While I have heard homilies on the distinction between the Greek terms "agape" and "fileo" as used in this passage and the meaning, I have never heard an analysis of the aramaic.

I asked my buddies from Baghdad, Nabil and Namir, when we were on pilgrimage in Ireland (the people you meet on pilgrimage!) and they said the arabic word "love" used in this passage in their Catholic Arabic bible is like English, it's the same word, so the distinction is lost. I'm hoping the distinction is there in the aramaic that Jesus and Peter were speaking. (Because if it isn't where did it come from??) (Yes, the Holy Spirit, but you know what I mean!) Can you enlighten us, Abba? You wouldn't give us a fish if we asked for ice cream, would you, Abba? Thank you and God bless for the excellent work, Father.

Reginaldus said...

Thank you very much for this great article. It is well explained and enriched by the scripture.

Reginaldus said...

@Michelangelo,
Personally, I do not believe that we should make too big a deal of the use of agapao and phileo. St. Augustine certainly does not see any real distinction is in commentary.
Moreover, the very logic of the text seems to fall apart ... since Christ changes to phileo at the end ... are we to think that our Lord gave up on Peter and accepted a lesser love?

So, though I hate to disappoint, I have to say that I think it would be best to avoid making too big a deal of the difference.

Regarding the aramaic of Peter: Cephas is the aramaic word for Peter and is related to rock. It is used to identify Peter on occasion (most notably early on in Galatians).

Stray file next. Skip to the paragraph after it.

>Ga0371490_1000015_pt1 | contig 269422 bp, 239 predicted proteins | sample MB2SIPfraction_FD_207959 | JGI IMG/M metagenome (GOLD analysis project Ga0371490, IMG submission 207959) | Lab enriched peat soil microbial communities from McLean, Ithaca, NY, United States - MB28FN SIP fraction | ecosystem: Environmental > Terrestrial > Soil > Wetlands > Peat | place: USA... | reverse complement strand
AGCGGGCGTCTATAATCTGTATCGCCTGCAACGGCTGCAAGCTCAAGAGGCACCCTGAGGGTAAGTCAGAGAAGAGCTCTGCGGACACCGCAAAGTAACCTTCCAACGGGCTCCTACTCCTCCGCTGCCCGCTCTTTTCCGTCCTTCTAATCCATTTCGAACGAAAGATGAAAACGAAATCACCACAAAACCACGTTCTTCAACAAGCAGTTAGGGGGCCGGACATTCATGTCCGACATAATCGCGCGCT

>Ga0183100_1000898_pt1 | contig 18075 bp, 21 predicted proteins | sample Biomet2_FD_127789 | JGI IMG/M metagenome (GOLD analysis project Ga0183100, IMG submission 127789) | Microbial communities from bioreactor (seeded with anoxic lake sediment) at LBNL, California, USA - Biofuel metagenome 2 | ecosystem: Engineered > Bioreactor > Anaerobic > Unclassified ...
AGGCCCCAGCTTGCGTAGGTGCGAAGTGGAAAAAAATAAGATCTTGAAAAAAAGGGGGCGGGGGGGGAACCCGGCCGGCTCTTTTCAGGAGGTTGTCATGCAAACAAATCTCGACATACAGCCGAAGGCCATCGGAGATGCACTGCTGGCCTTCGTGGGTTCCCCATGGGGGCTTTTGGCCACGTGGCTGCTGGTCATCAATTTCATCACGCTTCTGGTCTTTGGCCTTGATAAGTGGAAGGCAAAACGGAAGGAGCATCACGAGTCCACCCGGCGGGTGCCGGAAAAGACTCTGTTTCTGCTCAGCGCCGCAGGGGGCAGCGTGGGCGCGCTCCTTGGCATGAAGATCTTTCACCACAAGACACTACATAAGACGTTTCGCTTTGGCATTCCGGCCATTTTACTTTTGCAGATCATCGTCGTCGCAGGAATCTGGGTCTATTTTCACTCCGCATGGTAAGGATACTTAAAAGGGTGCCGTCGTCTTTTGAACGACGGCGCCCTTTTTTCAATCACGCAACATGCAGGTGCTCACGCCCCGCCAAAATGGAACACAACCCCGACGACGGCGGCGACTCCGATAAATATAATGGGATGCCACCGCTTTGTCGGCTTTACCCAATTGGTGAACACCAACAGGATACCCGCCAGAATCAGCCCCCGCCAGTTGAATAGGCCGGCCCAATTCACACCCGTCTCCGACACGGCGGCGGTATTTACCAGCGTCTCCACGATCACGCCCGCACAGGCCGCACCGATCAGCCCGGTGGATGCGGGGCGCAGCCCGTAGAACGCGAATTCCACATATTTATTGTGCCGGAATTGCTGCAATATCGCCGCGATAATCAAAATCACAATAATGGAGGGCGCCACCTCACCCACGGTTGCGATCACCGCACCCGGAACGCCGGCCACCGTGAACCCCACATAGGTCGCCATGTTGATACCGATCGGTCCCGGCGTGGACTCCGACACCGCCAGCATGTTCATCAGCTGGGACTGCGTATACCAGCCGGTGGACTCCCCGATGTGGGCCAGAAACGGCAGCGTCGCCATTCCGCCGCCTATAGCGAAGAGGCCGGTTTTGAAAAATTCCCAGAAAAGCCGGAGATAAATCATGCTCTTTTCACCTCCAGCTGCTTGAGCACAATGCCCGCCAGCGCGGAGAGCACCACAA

Petros is the greek word for Peter and is related to petra (rock). This is the root for the Latin, Petrus; which comes to English as Peter.
As I understanding it, the word can refer to a pebble.

Peace to you!

Michelangelo said...

Father Reginaldus,
Thank you, I didn't know that St. Augustine had commented on the passage, so I appreciate that knowledge. And you know us sophomoric Greek students get all excited when we "find" something like that distinction. But you're right, Our Lord does use fileo at the end, and certainly he's not giving up on St. Peter. But what of the "agapas me pleon toutone?" Does this indicate the primacy of Peter's office, to love the Church "more than" the others? Perhaps referring to the fact that while the other bishops are charged by their office to love and care for their children within their diocese, the Pope is charged to love and care for and rule ALL the people (Christ's Mystical Body) on the face of the earth? Thanks and God bless you, Father.

Reginaldus said...

@Michelangelo,
I think you are correct in your insight ... the Pope is called to a greater love than any others.

St. Augustine, commenting on the passage, sees Peter as a figure of the active life and John as a figure of the contemplative life.
Peter loves more, but John is loved more. The active life is more fitted to this world, but the contemplative life is more blessed and closer to heaven.
New Advent has the homily here: http://www.newadvent.org/fathers/1701124.htm

Michelangelo said...

Father Reginaldus,

Back from the cottage! Thank you for the teaching on the distinction drawn by St. Augustine! And for the website to his homily, I'll read it tout de suite. God bless you, Father.